Hampstead Theatre’s new production of Terry Johnson’s Hysteria is a significant revival, not least because the writer himself directs it. One of the most successful plays to mine the rich seam of psychoanalysis, it imagines Freud on the couch. Like the man himself, it explores trauma and humour in inspired fashion. This is a work of big ideas that boggles the mind and attempts to explain deep truths.
The action is set down the road from the theatre in Maresfield Gardens, during Freud’s exile in London just before the Second World War. The father of the unconscious approaches his death with plenty of humour. Antony Sher is magnificent in the lead; Freud joins Stanley Spencer and Primo Levi as famous figures Sher has embodied so well. Elements of farce abound as he hides a naked woman in his closet from his Doctor (David Horovitch – excellent) and a visitor paying homage, none other than Salvador Dali.
The scenes of farce are a delight. Adrian Schiller’s “doolally” Dali is superb and his accent a triumph. But the play soon develops into a tense exploration of Freud’s methods and the foundation of his movement. In an emotional performance as the unwanted guest in his bathroom, Lydia Wilson highlights one of Freud’s failures, a case study he presumptuously reported as a success, and a change in his theories that she questions. Her interrogation of him reveals his doubts and the trauma in his own life.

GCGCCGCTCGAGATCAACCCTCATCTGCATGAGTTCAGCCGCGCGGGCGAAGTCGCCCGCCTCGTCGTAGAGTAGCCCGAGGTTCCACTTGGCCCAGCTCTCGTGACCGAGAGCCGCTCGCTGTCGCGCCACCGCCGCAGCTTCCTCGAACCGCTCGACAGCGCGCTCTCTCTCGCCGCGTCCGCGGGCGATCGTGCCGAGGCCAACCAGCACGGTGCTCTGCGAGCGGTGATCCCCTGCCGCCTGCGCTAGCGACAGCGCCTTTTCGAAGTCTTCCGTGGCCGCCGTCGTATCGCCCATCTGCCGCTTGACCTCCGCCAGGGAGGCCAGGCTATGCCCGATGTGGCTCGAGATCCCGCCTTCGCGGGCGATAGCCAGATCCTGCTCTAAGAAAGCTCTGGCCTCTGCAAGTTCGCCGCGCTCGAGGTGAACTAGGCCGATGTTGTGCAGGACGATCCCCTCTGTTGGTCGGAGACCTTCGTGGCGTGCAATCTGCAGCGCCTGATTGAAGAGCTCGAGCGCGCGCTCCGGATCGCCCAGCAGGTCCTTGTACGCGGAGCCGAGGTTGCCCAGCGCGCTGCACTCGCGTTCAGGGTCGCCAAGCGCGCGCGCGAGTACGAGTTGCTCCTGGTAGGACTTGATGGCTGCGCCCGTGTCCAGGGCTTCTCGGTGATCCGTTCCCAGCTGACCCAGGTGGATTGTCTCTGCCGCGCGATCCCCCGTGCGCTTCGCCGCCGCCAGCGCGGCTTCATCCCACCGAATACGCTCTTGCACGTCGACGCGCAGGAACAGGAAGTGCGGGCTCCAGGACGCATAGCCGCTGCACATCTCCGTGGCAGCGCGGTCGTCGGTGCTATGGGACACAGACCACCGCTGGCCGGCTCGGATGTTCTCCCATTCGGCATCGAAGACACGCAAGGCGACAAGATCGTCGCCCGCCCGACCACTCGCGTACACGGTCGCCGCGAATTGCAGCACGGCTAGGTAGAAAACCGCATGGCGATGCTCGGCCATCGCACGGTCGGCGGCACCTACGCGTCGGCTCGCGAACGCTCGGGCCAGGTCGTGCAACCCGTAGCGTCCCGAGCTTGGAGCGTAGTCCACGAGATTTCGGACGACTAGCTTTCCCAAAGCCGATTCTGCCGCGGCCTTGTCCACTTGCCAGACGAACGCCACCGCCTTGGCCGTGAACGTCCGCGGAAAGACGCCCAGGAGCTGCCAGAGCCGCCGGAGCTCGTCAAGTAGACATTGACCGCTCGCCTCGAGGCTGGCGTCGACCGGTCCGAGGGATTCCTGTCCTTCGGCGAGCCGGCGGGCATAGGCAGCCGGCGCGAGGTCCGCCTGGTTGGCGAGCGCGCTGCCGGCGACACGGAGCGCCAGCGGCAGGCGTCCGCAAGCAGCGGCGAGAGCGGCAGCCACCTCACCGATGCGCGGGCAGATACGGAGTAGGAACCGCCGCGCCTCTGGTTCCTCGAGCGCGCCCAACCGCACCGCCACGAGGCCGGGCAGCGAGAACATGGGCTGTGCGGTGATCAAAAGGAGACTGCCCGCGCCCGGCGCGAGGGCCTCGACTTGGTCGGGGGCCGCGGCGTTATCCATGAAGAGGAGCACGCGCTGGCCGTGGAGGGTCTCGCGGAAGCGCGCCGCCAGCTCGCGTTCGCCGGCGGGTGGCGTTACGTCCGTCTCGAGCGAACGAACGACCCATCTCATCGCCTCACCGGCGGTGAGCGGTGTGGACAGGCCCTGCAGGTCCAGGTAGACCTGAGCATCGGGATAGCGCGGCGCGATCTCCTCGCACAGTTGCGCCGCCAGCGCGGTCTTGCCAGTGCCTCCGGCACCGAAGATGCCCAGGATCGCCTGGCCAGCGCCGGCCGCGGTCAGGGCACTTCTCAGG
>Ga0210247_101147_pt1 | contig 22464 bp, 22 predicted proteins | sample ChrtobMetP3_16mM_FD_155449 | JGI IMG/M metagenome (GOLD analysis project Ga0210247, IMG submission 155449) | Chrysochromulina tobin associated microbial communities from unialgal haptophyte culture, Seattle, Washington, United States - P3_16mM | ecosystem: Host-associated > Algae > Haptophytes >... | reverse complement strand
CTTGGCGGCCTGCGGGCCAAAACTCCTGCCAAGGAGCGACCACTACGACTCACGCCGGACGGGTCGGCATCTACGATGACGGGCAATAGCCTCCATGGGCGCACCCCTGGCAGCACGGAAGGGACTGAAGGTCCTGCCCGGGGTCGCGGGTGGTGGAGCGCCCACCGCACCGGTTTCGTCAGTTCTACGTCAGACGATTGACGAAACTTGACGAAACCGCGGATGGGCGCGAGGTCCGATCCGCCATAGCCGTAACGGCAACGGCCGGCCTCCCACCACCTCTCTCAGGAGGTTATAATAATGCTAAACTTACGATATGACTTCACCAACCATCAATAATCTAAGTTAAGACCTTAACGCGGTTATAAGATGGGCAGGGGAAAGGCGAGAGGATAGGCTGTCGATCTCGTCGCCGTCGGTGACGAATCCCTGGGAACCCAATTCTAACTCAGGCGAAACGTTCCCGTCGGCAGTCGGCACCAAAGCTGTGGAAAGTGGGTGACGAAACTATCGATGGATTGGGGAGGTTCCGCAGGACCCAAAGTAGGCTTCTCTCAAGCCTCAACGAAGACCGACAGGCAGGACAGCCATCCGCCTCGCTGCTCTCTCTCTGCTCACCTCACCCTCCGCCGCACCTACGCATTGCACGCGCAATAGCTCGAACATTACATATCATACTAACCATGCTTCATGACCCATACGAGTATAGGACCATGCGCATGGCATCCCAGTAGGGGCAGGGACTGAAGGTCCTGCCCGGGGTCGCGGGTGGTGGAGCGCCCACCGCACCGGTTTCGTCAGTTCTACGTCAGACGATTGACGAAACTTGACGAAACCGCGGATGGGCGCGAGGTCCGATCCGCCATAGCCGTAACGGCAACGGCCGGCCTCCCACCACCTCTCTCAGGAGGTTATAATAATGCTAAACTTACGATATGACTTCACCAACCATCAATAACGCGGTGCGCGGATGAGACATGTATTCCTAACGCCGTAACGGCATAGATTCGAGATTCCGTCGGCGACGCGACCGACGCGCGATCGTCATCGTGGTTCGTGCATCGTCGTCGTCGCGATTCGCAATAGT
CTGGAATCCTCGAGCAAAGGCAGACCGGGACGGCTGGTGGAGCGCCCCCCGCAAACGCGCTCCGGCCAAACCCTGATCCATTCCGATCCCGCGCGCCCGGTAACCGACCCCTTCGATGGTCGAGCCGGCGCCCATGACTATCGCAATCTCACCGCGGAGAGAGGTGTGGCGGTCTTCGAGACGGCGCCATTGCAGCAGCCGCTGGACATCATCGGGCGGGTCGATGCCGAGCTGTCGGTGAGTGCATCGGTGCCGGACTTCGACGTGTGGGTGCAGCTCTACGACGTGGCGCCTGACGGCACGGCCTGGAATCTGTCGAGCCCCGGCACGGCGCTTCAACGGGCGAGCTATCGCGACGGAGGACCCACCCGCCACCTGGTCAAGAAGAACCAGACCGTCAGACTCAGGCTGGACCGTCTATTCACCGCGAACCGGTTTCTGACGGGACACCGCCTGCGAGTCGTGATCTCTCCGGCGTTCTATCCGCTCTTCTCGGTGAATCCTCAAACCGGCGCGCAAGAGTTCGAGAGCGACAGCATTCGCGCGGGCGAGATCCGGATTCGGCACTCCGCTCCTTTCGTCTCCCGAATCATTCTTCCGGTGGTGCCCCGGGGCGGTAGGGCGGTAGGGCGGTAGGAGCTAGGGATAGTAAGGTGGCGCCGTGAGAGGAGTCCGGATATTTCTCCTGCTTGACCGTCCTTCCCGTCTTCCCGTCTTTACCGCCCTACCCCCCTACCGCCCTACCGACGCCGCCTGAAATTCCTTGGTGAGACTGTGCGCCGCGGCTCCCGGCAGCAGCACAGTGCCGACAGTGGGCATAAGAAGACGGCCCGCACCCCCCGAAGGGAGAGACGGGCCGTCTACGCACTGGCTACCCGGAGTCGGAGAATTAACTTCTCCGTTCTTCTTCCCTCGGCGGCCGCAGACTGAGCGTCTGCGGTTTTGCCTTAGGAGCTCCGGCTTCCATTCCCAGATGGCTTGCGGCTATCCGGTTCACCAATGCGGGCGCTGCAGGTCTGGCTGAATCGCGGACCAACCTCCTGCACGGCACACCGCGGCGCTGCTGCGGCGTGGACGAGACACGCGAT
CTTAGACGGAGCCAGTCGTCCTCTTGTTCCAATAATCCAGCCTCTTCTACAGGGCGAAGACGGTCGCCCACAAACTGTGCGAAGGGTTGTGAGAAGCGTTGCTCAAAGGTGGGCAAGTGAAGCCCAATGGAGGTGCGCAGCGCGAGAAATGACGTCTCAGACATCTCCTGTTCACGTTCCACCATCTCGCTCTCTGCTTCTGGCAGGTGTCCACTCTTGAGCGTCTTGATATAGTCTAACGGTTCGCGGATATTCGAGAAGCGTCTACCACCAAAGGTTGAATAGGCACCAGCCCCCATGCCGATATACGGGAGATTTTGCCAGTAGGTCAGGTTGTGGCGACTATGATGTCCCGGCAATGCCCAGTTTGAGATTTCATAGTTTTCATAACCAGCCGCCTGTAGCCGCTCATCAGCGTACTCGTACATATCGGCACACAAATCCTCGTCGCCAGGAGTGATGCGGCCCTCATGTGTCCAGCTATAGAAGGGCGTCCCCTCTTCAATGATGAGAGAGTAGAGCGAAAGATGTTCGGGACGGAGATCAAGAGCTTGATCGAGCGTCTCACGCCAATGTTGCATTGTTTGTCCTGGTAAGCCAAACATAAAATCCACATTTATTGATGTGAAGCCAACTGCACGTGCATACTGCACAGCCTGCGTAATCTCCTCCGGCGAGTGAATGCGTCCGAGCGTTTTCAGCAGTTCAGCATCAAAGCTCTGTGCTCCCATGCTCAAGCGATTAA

Johnson’s play is full of clever touches and is a close study of his subject. It can’t have hurt the farce that Freud’s study was full of erotic sculptures but picking out the Surrealist painter’s visit is inspired. The final tableau, depicting Freud’s dream, realised by Lez Brotherson’s superbly ambitious set, rises to the challenge of a problem Johnson highlights – that depicting the unconscious diminishes it – but can still create fine theatre.
Until 12 October 2013
Photo by Alaistair Muir
Written 13 September 2013 for The London Magazine